The internal factors that contributed to the changing cost position of the Bridgestone Industries, specifically at the plant pertained to the decreasing demand of theUSmanufactured cars and increased demand for cheaper cars that was reflected un the restricting cost based purchases being made by the big three manufactures form the Bridgestone Industries. As the volume of sales decreased for Bridgestone Industries, along with the margin for profits on sales made due to the rising overhead costs the cost position of the Bridgestone Industries significantly changed to become negative and resulted in the closing of the automotive component and fabrication facility by the Bridgestone Industries.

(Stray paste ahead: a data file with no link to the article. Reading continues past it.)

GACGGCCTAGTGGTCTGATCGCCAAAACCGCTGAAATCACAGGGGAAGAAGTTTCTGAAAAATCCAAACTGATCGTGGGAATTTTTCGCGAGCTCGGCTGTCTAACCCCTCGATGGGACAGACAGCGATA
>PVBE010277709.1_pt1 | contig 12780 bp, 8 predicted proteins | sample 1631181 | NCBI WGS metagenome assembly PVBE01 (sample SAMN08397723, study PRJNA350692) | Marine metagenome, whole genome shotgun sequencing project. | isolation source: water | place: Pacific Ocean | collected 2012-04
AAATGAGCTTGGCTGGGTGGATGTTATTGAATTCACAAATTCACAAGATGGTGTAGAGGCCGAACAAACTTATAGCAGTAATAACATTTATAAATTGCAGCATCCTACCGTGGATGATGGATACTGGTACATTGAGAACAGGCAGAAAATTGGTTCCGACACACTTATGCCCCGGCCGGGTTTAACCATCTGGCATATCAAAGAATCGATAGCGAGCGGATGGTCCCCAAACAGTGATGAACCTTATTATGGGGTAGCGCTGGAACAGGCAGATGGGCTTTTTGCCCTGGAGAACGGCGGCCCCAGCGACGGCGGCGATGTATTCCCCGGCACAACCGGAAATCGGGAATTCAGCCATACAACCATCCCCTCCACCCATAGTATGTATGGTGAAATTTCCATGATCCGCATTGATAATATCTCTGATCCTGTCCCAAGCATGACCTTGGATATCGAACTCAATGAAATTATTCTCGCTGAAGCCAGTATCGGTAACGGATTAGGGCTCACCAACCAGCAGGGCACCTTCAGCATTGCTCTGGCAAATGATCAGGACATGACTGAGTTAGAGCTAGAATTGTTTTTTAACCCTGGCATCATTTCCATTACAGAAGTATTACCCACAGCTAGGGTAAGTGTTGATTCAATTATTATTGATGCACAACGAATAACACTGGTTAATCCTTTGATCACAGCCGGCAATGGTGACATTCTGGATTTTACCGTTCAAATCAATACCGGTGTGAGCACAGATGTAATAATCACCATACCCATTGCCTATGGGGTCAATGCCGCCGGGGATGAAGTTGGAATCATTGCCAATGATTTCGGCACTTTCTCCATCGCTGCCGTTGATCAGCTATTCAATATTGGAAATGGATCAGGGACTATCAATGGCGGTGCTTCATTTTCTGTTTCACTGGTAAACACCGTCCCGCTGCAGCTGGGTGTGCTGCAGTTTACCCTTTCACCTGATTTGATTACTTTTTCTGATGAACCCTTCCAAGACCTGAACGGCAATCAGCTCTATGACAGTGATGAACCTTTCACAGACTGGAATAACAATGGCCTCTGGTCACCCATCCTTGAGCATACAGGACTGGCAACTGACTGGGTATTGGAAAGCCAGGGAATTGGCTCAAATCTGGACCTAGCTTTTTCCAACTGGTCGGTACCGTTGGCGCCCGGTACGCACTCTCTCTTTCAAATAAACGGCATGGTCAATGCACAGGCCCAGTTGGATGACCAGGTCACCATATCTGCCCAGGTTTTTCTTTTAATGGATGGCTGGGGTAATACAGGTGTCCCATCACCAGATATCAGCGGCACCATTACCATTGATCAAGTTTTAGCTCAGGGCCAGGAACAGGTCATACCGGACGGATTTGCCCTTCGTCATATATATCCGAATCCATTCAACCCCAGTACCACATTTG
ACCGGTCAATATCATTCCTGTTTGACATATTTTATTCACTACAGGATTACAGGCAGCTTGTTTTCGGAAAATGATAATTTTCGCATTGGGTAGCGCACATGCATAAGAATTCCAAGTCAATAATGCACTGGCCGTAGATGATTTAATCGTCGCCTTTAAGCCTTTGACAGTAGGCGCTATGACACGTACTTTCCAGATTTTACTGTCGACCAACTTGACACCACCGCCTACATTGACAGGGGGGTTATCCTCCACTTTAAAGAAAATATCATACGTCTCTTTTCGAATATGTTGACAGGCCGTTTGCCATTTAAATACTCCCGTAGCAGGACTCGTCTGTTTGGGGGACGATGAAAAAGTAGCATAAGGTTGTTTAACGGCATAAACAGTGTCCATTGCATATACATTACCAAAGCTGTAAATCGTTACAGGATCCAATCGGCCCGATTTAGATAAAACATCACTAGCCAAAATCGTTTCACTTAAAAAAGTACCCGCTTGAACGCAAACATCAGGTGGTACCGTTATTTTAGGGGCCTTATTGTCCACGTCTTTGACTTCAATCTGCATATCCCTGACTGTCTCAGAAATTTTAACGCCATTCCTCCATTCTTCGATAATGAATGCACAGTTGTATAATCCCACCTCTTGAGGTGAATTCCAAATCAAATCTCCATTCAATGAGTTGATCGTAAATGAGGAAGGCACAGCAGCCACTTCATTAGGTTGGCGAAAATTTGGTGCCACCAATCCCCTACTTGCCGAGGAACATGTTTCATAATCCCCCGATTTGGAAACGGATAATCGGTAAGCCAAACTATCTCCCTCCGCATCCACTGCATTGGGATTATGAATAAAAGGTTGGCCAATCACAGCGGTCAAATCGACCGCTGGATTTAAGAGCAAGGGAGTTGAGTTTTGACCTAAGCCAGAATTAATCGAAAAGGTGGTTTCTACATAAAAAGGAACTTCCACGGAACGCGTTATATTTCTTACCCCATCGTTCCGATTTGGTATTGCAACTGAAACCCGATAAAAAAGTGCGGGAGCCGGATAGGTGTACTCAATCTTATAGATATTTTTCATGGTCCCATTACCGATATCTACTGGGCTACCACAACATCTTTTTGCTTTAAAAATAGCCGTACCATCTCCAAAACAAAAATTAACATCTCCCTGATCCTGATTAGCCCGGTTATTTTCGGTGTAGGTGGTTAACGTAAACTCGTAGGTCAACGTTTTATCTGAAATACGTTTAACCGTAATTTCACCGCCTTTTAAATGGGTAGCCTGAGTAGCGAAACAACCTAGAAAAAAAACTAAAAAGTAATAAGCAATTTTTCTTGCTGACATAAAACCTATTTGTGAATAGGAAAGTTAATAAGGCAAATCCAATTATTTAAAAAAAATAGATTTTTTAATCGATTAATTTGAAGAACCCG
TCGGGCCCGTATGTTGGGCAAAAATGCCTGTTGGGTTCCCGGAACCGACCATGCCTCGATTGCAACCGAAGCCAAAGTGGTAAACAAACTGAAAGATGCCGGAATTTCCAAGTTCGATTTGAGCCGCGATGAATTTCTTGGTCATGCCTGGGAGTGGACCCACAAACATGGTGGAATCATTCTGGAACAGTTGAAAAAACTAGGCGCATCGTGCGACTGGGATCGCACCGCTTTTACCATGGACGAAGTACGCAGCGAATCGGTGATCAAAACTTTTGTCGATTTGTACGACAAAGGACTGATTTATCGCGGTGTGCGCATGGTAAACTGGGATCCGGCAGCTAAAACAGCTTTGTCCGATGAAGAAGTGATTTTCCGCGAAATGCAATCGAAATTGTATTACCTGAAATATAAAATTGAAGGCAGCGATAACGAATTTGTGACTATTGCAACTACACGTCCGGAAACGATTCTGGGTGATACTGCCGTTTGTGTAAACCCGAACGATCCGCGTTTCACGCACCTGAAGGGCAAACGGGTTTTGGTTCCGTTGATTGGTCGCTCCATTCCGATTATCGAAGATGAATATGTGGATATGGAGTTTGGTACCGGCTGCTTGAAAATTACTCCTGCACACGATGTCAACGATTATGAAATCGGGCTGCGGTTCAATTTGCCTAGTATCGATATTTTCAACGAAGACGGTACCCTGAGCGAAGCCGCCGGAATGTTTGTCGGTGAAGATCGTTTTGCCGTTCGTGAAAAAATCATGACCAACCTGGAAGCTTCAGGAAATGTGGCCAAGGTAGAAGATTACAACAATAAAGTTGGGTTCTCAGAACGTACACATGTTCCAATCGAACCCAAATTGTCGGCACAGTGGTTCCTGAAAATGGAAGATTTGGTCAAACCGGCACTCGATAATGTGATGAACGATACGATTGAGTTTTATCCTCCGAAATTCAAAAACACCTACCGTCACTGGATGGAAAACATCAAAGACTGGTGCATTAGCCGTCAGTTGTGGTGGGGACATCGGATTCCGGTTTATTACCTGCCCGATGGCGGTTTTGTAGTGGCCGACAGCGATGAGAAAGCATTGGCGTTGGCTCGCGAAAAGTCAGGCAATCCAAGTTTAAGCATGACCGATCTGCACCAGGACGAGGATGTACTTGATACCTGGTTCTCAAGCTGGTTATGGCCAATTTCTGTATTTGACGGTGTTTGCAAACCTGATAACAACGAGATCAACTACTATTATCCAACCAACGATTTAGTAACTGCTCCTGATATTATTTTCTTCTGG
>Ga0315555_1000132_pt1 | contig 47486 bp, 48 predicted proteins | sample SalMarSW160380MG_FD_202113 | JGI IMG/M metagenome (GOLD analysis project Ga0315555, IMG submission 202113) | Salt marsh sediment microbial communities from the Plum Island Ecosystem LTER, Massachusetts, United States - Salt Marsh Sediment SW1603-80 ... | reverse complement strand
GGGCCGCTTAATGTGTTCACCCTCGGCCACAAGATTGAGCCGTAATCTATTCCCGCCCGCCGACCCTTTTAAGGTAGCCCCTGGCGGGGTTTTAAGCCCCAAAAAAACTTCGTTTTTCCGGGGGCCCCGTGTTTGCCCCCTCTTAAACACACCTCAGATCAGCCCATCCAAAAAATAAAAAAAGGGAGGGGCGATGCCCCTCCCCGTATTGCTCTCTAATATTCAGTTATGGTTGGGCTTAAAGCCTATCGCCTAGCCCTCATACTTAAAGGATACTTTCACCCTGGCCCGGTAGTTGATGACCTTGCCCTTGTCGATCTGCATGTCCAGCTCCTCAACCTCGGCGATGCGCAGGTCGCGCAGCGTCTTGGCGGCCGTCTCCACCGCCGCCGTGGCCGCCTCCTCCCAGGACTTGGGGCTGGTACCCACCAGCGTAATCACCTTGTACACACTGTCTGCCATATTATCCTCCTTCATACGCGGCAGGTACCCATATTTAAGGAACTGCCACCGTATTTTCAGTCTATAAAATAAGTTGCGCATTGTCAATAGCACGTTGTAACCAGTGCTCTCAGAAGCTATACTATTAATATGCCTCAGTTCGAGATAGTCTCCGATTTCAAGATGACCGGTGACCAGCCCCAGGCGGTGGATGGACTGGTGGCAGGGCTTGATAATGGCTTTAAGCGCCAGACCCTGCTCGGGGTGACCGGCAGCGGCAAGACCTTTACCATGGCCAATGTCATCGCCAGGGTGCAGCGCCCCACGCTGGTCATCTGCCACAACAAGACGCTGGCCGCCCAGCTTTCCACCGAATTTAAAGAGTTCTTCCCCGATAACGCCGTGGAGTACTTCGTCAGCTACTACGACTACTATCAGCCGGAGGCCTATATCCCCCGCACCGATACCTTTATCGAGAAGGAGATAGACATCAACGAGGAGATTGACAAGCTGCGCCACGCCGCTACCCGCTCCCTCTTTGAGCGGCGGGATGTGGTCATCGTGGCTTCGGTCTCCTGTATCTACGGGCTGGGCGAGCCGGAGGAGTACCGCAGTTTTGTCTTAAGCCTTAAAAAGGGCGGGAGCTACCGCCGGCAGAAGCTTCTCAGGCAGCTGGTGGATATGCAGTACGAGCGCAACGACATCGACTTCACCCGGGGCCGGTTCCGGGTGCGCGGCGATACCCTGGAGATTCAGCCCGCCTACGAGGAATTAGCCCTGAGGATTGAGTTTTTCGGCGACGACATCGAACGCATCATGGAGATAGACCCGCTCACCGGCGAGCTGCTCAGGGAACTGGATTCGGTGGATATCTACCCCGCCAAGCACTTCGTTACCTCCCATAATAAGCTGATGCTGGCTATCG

The Bridgestone Industries had a specific method for determining the overhead burden rate for the products that was proposed and set on an annual basis. “The budgeted unit costs provided by the plant for the 1987 model year study included overhead (burden) applied to products as a percentage of direct labor dollar cost. The overhead percentage was calculated at the budget time and used throughout the model year to allocate overhead to products using a single overhead pool. The overhead rate used in the study was 435% of direct labor cost” (Patricia & Cooper, 1993)